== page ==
Music class rocks

By Joe Lowery

Music influences many students’ lives at NIU. Whether it is the school band riling up a crowd or the guy down the hall jamming on his guitar, everyone has a style and an instrument of choice.

However, not everyone knows how to belt out a tune.

Luckily, NIU’s Community School of the Arts, located in the Music Building, provides classes that can help students develop skills with their instrument of choice.

The school offers many different classes for students including guitar, piano, jazz instruments and electronic and computer music. Program administrative assistant Renee Page said these classes are a good way for students to get involved with music, and also for students of music to get experience teaching.

“Teachers are generally graduate or undergraduate students in the music department, but we also get music teachers from other schools in the surrounding area,” Page said. “The program has a variety of price levels, and is available for anyone that is one to 80 years old.”

Classes include Group Guitar, Electronic and Computer Music Overview and Music and Computer Technology. Group Guitar classes focus on the basics of playing guitar such as learning chords and using a pick. The Electronic and Computer Music Overview and Music and Computer Technology classes focus more on how electronics and technology are used to produce music.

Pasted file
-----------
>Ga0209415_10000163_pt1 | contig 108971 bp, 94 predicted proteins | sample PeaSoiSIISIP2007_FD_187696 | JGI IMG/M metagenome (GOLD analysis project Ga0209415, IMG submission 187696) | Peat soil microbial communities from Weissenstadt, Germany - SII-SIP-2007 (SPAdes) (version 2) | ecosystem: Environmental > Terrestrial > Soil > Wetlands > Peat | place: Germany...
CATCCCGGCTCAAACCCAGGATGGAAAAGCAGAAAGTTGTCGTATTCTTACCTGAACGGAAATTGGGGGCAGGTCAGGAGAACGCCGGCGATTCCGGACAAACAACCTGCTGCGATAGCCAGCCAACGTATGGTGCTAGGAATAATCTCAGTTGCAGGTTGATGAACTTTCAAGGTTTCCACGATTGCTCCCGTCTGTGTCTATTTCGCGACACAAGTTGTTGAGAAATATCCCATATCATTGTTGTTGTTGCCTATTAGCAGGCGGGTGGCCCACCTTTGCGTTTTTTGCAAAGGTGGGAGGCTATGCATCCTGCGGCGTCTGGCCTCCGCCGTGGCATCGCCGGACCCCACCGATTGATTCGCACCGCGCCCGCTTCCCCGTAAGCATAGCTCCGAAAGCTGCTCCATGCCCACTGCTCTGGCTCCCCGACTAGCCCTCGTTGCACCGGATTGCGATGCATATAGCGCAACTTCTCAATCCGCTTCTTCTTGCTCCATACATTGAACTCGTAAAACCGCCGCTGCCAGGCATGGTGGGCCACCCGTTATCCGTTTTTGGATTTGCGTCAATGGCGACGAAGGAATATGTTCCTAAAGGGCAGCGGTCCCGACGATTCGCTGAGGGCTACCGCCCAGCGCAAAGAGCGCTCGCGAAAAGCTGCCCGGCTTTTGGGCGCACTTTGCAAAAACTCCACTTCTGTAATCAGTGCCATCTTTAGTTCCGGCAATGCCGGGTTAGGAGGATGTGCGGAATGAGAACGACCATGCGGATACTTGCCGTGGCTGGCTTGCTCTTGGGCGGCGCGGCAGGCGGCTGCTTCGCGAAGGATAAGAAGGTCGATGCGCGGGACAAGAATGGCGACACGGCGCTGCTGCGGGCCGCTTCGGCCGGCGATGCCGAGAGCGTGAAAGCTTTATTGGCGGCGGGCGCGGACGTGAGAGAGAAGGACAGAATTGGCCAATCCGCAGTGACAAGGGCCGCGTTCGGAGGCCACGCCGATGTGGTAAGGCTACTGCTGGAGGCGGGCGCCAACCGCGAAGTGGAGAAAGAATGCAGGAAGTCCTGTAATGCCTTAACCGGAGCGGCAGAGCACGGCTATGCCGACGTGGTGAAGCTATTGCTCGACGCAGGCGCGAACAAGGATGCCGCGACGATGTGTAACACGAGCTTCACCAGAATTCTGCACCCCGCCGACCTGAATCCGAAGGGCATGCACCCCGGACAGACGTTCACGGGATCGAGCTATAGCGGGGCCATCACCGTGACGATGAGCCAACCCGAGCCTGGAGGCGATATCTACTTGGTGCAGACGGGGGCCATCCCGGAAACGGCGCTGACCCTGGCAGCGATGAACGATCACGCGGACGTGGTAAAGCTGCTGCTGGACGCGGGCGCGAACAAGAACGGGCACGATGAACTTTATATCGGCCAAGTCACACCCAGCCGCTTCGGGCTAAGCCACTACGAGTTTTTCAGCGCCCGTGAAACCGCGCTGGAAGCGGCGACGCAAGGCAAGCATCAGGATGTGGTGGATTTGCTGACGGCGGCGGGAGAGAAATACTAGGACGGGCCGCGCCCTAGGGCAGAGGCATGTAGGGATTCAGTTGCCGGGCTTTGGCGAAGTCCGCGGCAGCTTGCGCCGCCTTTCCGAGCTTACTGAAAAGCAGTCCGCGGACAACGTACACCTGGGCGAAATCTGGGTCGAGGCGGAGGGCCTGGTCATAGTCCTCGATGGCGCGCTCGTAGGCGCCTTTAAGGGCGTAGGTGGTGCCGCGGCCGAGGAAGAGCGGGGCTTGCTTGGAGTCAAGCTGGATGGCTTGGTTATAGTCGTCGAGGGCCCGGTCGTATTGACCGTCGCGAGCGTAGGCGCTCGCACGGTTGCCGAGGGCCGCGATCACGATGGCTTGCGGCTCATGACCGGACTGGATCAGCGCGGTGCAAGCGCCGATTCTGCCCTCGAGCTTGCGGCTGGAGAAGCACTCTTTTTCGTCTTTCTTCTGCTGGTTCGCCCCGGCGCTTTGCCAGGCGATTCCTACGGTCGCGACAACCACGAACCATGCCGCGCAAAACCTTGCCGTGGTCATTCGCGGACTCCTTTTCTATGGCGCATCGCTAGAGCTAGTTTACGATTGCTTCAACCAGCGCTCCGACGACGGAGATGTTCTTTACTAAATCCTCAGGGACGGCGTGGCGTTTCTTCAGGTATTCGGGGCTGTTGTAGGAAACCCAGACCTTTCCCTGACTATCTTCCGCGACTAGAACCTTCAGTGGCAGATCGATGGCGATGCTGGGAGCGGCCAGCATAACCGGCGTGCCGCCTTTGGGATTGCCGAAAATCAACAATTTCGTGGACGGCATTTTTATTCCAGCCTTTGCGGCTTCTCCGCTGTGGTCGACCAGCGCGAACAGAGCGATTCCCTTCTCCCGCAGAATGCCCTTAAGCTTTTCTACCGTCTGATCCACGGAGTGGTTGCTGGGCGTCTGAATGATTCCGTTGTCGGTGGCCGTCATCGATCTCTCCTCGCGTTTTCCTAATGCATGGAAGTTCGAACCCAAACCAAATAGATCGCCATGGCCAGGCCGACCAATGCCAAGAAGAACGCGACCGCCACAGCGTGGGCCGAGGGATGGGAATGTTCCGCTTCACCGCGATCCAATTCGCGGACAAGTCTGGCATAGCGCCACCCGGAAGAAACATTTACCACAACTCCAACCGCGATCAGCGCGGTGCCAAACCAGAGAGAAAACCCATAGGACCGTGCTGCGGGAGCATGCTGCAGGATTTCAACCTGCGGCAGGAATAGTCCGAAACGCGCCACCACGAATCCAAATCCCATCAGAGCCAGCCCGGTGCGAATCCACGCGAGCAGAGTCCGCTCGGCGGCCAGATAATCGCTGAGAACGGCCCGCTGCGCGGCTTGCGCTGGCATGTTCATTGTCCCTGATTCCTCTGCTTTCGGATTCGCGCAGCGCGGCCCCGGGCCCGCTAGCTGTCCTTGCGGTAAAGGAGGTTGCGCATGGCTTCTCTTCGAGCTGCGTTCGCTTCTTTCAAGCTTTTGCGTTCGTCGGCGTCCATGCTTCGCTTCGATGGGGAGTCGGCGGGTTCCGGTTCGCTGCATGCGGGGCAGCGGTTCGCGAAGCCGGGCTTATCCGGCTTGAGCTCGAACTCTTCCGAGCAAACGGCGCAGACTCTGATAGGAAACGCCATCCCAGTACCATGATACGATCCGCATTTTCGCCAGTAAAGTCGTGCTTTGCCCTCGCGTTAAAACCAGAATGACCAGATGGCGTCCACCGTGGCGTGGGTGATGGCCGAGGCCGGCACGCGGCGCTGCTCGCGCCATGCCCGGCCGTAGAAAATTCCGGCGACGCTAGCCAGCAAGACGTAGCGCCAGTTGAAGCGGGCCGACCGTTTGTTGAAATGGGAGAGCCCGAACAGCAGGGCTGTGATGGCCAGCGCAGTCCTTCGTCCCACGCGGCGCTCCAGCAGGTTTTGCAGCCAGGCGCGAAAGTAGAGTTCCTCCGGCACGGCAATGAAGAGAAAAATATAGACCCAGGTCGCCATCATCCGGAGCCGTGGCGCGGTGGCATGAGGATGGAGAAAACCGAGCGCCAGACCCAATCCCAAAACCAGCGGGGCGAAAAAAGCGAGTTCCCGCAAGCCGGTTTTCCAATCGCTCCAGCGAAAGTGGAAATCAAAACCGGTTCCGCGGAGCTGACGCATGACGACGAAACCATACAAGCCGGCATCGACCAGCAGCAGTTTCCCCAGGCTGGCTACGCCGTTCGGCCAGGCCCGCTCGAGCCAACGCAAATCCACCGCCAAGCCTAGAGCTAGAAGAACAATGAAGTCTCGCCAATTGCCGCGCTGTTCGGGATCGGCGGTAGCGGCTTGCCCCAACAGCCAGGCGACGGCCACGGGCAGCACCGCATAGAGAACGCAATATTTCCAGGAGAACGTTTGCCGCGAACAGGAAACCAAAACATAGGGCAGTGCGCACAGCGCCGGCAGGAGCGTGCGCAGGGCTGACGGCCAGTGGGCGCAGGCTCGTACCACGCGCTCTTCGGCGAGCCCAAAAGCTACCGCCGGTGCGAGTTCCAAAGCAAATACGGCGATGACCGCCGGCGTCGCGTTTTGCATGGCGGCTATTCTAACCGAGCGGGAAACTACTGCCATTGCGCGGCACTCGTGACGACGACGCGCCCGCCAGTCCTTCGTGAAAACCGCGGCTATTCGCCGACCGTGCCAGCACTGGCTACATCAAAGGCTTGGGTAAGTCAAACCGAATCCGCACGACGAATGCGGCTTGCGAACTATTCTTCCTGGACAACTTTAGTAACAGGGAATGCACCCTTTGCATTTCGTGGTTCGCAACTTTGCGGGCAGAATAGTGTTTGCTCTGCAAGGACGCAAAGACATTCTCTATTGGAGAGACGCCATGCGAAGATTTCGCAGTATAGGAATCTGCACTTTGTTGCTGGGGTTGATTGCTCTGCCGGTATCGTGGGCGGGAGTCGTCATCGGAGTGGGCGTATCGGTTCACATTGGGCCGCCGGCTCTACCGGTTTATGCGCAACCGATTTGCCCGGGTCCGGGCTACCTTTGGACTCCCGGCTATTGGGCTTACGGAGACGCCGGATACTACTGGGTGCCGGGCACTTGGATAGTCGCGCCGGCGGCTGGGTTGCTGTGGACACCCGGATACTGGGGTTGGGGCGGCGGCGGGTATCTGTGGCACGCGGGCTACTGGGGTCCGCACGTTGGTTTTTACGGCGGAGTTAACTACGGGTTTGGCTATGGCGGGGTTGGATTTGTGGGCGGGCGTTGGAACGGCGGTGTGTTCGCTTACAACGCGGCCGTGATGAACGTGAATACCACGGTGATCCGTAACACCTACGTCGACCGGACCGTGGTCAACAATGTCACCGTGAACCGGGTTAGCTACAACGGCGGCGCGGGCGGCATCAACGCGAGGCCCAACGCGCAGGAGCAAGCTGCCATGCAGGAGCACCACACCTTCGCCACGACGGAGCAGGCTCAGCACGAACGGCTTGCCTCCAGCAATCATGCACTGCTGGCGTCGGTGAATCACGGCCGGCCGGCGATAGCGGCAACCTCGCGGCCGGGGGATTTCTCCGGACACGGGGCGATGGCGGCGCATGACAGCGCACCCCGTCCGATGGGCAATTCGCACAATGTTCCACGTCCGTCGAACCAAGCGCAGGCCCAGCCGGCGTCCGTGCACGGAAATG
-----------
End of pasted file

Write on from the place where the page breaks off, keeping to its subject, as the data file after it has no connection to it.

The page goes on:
The Music and Computer Technology class focuses on music technology through the home computer and is taught by Mike Taylor, an NIU graduate with a master’s degree in computer music and new media technology.

“My main goal is to help students understand the basics of music technology,” Taylor said. “I try to give [students] a good grounding in some of the essentials that touch just about every type of music technology.”

The program also provides classes that focus on music ensembles.

Robert McIntosh, a graduate student studying physics, joined the Celtic band. The Celtic band utilizes such instruments as the fiddle, flute or whistle, harp, guitar, banjo and mandolin, and is just one of many ensembles provided by the program.

McIntosh said the classes were very helpful, and gave him a chance to interact with new people.

“It’s a good environment to learn in,” he said. “When everybody comes to class, you can tell they’re excited.”

Prices range from $15 to $90,however, most cost either $65 or $80.

The program offers a payment installment option for credit-card holders.